7 Ways To Bring the Spanish Revival Style Into 21st Century Architecture

White stucco walls, dark woods, shingled roofs, small fenestrations and archways combine to create a charming statement suitable for hot climates.

Nidhi Upadhyaya Nidhi Upadhyaya

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The Spanish Colonial style was popular in Mexico and parts of the US in the 18th century when Spanish colonies settled in the Americas. Given the hot climate in some of these parts, it was easy for these settlers to translate the building typology found in their home country to their new home. In addition to some larger common elements, they adapted their European style to the local site based on the climate and orientation to ensure that homes had the mechanisms to remain cool throughout the summers.

In the 20th century, local architects chose to bring back this style, now calling it Spanish Revival. It is especially dominant in Mexico and parts of the US such as California and Florida. White stucco walls, dark woods, shingled roofs, small fenestrations and archways are some characteristic features of this style and here are a few ways in which they can be used in part, or all together, in modern homes.

Stucco Walls

Vivoli by Nakhshab Development & Design, Inc., San Diego, CA, United States

Stucco, a material made of aggregates, binding medium and water, was often used to coat adobe or earthen walls and homes. The affordability of the material made it a popular choice for most people. Painting Stucco in white or lighter neutral colors helps reflect sunlight during the day, thereby helping keep houses cooler in summer.

In Vivoli, the bright white of the walls helps regulate the temperature and keeps the home light and airy. It also creates a stunning contrast against the backdrop as well as the darker iron and wooden details on the different surfaces of the structure.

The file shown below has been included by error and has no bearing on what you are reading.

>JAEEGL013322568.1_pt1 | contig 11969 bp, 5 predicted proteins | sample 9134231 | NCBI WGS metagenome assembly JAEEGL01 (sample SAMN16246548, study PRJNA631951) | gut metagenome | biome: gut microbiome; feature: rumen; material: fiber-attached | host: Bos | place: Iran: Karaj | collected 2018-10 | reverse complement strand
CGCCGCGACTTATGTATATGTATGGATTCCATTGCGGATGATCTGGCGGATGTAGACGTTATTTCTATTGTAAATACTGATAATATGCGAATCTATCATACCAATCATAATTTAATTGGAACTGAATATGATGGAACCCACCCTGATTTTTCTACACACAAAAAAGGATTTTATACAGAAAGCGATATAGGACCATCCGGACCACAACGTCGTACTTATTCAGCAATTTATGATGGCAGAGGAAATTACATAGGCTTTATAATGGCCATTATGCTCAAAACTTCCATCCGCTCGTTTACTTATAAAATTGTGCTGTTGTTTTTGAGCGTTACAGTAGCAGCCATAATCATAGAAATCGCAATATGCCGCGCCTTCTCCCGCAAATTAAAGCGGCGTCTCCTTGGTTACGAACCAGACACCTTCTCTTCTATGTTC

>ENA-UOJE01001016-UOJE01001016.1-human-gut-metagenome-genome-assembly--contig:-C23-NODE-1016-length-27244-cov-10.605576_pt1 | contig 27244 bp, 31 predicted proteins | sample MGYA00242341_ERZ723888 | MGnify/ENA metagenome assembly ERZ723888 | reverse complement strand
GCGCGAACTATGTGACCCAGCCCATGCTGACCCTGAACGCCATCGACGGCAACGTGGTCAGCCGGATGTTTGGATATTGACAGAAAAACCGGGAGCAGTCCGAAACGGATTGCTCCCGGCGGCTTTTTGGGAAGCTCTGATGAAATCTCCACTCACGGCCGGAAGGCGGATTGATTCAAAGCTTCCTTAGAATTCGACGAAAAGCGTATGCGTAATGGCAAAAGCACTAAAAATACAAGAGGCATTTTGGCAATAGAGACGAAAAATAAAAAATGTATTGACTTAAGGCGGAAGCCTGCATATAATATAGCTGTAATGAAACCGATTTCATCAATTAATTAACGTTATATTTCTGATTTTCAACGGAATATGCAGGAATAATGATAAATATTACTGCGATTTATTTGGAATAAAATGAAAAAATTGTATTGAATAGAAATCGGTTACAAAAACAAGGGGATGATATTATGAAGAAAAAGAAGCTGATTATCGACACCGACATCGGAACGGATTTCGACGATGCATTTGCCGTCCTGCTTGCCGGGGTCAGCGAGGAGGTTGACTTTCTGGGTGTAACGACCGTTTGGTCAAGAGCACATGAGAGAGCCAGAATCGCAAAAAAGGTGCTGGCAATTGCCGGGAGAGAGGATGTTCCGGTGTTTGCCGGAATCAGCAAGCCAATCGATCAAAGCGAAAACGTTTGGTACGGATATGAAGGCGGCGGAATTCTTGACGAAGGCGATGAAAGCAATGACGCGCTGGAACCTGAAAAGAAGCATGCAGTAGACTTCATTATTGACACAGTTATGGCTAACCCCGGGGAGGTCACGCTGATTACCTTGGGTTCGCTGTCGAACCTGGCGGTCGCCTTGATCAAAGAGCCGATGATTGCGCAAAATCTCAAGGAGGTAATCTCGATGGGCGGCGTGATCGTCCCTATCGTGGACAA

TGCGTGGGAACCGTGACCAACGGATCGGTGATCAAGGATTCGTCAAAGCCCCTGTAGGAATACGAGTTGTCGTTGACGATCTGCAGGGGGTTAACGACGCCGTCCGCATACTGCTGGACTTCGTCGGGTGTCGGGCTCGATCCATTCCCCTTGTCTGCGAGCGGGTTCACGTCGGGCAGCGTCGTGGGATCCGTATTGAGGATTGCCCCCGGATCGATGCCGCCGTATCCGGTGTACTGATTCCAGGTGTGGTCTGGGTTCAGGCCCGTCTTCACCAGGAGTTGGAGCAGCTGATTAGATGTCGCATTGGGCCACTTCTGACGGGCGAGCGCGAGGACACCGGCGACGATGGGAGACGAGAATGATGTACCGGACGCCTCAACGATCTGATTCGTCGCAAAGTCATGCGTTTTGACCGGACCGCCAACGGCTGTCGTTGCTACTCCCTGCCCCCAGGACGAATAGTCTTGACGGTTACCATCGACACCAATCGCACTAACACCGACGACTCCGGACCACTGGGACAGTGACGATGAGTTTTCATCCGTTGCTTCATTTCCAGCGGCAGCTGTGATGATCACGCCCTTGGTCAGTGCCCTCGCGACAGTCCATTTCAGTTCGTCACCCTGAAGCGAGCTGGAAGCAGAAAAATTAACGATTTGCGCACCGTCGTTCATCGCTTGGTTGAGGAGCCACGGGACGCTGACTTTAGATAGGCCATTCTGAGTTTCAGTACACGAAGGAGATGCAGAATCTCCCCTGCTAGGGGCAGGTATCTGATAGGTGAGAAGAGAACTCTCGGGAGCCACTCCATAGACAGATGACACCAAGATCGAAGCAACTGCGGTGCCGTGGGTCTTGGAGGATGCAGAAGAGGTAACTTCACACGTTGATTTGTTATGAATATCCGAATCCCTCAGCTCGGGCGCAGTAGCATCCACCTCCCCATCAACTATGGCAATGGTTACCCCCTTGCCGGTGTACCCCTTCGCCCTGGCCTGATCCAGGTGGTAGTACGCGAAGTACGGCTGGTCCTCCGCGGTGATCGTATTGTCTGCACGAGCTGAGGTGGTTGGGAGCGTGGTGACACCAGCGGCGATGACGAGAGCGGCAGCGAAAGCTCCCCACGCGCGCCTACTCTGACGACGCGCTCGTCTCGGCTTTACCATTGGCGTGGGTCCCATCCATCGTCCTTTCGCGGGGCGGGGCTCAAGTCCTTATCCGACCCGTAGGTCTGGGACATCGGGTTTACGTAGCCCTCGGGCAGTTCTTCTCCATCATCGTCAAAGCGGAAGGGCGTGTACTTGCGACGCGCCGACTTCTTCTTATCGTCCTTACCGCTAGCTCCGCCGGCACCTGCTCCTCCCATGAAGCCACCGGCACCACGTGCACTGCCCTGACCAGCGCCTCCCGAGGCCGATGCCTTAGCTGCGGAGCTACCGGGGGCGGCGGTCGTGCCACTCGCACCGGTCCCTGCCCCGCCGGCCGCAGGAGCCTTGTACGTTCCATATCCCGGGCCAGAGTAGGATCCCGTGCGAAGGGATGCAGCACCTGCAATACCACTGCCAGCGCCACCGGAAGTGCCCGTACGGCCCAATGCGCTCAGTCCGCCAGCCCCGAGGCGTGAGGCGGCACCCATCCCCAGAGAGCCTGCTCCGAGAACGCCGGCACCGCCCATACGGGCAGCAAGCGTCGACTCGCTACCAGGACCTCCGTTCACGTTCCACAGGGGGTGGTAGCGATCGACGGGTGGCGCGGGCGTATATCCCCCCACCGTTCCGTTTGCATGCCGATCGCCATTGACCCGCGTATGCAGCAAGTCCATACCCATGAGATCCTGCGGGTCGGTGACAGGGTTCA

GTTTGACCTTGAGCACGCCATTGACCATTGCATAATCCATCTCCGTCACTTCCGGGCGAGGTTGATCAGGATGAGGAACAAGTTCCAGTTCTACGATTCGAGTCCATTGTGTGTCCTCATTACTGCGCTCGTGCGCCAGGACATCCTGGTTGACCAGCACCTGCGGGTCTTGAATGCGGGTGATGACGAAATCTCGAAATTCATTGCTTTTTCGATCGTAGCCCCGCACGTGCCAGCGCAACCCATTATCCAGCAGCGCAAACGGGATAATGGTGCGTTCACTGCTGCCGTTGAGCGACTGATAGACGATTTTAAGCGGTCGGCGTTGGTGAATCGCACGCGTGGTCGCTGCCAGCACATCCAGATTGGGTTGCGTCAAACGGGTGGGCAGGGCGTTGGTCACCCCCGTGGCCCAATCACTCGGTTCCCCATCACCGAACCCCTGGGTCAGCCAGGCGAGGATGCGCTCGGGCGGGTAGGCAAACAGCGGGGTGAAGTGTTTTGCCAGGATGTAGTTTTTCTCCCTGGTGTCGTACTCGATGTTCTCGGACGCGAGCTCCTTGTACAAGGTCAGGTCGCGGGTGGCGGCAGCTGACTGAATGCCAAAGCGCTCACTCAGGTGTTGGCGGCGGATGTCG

Exposed Wooden Beams

Spanish Colonial Revival by Allen Construction, Santa Barbara, California | Image by Ciro Coelho Photography

Traditionally, adobe walls often needed additional support on the top to hold the roof and transfer its weight. Sometimes, the beams holding up the roofs would even protrude from the external walls. In Spanish Colonial homes, these wooden beams were left exposed on the inside, either unfinished or polished for a darker finish. Additionally, the wooden element adds warmth and coziness to the interiors and gives some relief from the continuous white surfaces.

In this Spanish Colonial Revival home in California, the beams in both the flat and sloped ceiling are highlighter with a darker finish for a dramatic effect. These deep, warm tones are carried out throughout the house through the furniture or décor objects to create more harmony.

Tiled Roofs

Villa de Encanto by Sims Luxury Builders, Houston, Texas | Image by Chibi Moku

Another component of this style is a flat or a pitched roof covered in terracotta tiles. These could be curved or barrel-shaped tiles. These roof tiles add some color and another layer of texture and dimension to the exterior, especially given the lack of ornamentation on the walls. This is evident in the grand Villa de Encanto in Texas where the subtle red hue of the roofs gives the home a rustic appearance and also helps create harmony with the warm wooden elements throughout.